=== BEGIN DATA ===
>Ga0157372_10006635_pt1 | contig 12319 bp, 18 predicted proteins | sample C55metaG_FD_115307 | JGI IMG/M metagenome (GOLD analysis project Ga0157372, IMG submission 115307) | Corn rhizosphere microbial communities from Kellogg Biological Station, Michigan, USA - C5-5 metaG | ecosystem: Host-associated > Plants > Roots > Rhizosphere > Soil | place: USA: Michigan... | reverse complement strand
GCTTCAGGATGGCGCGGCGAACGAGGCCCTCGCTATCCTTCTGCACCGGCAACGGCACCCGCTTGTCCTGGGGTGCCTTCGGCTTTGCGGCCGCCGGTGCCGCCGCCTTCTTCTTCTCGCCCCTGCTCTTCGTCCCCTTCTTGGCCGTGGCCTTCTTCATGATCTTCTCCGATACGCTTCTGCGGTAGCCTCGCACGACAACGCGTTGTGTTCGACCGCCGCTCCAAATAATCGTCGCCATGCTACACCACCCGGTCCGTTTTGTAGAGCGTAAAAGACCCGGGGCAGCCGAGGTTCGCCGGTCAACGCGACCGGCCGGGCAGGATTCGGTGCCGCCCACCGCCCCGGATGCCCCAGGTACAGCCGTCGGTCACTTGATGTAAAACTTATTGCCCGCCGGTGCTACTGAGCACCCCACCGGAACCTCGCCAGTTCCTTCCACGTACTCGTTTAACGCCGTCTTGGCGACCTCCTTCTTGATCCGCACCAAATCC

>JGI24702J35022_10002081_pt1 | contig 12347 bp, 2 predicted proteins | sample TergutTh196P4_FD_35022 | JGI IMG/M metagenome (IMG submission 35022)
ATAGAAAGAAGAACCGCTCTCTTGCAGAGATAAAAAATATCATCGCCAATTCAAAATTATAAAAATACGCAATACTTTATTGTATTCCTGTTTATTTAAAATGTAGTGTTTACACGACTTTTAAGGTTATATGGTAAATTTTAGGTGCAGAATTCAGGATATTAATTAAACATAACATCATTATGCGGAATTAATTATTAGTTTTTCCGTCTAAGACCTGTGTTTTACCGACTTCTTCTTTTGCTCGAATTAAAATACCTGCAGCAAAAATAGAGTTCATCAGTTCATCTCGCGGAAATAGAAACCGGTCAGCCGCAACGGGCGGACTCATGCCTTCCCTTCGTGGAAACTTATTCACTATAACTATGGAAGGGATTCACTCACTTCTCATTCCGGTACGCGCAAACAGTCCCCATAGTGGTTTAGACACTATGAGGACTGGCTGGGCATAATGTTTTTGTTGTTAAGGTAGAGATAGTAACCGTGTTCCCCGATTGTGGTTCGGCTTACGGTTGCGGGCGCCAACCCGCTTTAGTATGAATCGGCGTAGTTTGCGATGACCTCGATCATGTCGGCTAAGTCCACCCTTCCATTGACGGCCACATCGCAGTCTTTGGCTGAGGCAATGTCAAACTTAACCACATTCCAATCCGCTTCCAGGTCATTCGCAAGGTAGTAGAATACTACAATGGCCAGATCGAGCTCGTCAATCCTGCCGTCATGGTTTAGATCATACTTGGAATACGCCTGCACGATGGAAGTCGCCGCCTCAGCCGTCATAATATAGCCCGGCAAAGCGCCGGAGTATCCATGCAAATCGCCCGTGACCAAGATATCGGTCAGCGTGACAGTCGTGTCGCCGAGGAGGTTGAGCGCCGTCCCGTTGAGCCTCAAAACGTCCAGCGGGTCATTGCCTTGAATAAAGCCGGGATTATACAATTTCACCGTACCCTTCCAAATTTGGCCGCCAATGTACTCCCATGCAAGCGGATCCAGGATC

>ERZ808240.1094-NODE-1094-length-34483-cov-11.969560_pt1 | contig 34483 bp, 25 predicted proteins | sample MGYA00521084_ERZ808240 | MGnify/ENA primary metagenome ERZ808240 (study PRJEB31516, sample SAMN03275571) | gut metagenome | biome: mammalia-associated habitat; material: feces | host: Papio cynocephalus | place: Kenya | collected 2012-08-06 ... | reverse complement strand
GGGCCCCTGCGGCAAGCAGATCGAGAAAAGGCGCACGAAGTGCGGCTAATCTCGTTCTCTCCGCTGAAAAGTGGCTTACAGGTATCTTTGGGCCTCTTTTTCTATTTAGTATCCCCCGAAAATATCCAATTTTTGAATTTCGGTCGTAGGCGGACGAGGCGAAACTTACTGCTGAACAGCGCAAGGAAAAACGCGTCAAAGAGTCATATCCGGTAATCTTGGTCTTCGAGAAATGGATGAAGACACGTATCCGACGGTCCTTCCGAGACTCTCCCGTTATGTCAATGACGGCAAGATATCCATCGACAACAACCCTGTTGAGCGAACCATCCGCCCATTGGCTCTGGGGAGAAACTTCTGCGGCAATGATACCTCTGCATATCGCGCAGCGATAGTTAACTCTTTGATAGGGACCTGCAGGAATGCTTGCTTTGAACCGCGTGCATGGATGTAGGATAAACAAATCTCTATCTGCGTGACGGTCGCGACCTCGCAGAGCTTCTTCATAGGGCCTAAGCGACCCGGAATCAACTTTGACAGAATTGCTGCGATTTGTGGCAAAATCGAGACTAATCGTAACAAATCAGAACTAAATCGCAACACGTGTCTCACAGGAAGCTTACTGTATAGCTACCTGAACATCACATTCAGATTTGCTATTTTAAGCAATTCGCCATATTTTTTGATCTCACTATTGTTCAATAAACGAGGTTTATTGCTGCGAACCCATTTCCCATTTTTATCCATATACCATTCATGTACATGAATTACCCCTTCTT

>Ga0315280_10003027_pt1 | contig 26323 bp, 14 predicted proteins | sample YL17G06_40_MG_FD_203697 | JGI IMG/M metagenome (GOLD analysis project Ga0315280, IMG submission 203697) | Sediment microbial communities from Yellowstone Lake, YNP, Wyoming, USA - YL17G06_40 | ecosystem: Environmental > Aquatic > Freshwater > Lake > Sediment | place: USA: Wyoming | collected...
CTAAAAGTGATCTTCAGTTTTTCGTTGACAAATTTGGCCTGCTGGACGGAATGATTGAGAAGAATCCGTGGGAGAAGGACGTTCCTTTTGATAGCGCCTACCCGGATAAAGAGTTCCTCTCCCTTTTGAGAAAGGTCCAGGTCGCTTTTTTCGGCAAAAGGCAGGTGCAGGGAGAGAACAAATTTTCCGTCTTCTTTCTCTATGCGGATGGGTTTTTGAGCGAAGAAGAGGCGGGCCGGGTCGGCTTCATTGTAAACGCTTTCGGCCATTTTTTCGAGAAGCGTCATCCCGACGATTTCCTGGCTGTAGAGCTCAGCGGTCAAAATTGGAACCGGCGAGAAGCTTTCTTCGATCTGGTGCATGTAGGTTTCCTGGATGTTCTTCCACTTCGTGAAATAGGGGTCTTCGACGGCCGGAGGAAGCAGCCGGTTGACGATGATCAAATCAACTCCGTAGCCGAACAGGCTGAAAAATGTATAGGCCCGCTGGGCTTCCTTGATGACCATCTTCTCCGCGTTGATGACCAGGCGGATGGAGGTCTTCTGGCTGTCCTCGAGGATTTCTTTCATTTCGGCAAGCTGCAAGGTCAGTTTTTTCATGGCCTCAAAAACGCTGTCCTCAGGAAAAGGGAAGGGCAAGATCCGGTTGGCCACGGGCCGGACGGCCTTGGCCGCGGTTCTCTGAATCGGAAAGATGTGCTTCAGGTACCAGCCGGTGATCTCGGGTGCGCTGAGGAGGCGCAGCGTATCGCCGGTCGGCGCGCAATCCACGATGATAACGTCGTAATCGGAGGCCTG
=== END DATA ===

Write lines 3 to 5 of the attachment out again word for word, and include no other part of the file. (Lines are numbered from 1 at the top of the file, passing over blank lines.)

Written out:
>JGI24702J35022_10002081_pt1 | contig 12347 bp, 2 predicted proteins | sample TergutTh196P4_FD_35022 | JGI IMG/M metagenome (IMG submission 35022)
ATAGAAAGAAGAACCGCTCTCTTGCAGAGATAAAAAATATCATCGCCAATTCAAAATTATAAAAATACGCAATACTTTATTGTATTCCTGTTTATTTAAAATGTAGTGTTTACACGACTTTTAAGGTTATATGGTAAATTTTAGGTGCAGAATTCAGGATATTAATTAAACATAACATCATTATGCGGAATTAATTATTAGTTTTTCCGTCTAAGACCTGTGTTTTACCGACTTCTTCTTTTGCTCGAATTAAAATACCTGCAGCAAAAATAGAGTTCATCAGTTCATCTCGCGGAAATAGAAACCGGTCAGCCGCAACGGGCGGACTCATGCCTTCCCTTCGTGGAAACTTATTCACTATAACTATGGAAGGGATTCACTCACTTCTCATTCCGGTACGCGCAAACAGTCCCCATAGTGGTTTAGACACTATGAGGACTGGCTGGGCATAATGTTTTTGTTGTTAAGGTAGAGATAGTAACCGTGTTCCCCGATTGTGGTTCGGCTTACGGTTGCGGGCGCCAACCCGCTTTAGTATGAATCGGCGTAGTTTGCGATGACCTCGATCATGTCGGCTAAGTCCACCCTTCCATTGACGGCCACATCGCAGTCTTTGGCTGAGGCAATGTCAAACTTAACCACATTCCAATCCGCTTCCAGGTCATTCGCAAGGTAGTAGAATACTACAATGGCCAGATCGAGCTCGTCAATCCTGCCGTCATGGTTTAGATCATACTTGGAATACGCCTGCACGATGGAAGTCGCCGCCTCAGCCGTCATAATATAGCCCGGCAAAGCGCCGGAGTATCCATGCAAATCGCCCGTGACCAAGATATCGGTCAGCGTGACAGTCGTGTCGCCGAGGAGGTTGAGCGCCGTCCCGTTGAGCCTCAAAACGTCCAGCGGGTCATTGCCTTGAATAAAGCCGGGATTATACAATTTCACCGTACCCTTCCAAATTTGGCCGCCAATGTACTCCCATGCAAGCGGATCCAGGATC

>ERZ808240.1094-NODE-1094-length-34483-cov-11.969560_pt1 | contig 34483 bp, 25 predicted proteins | sample MGYA00521084_ERZ808240 | MGnify/ENA primary metagenome ERZ808240 (study PRJEB31516, sample SAMN03275571) | gut metagenome | biome: mammalia-associated habitat; material: feces | host: Papio cynocephalus | place: Kenya | collected 2012-08-06 ... | reverse complement strand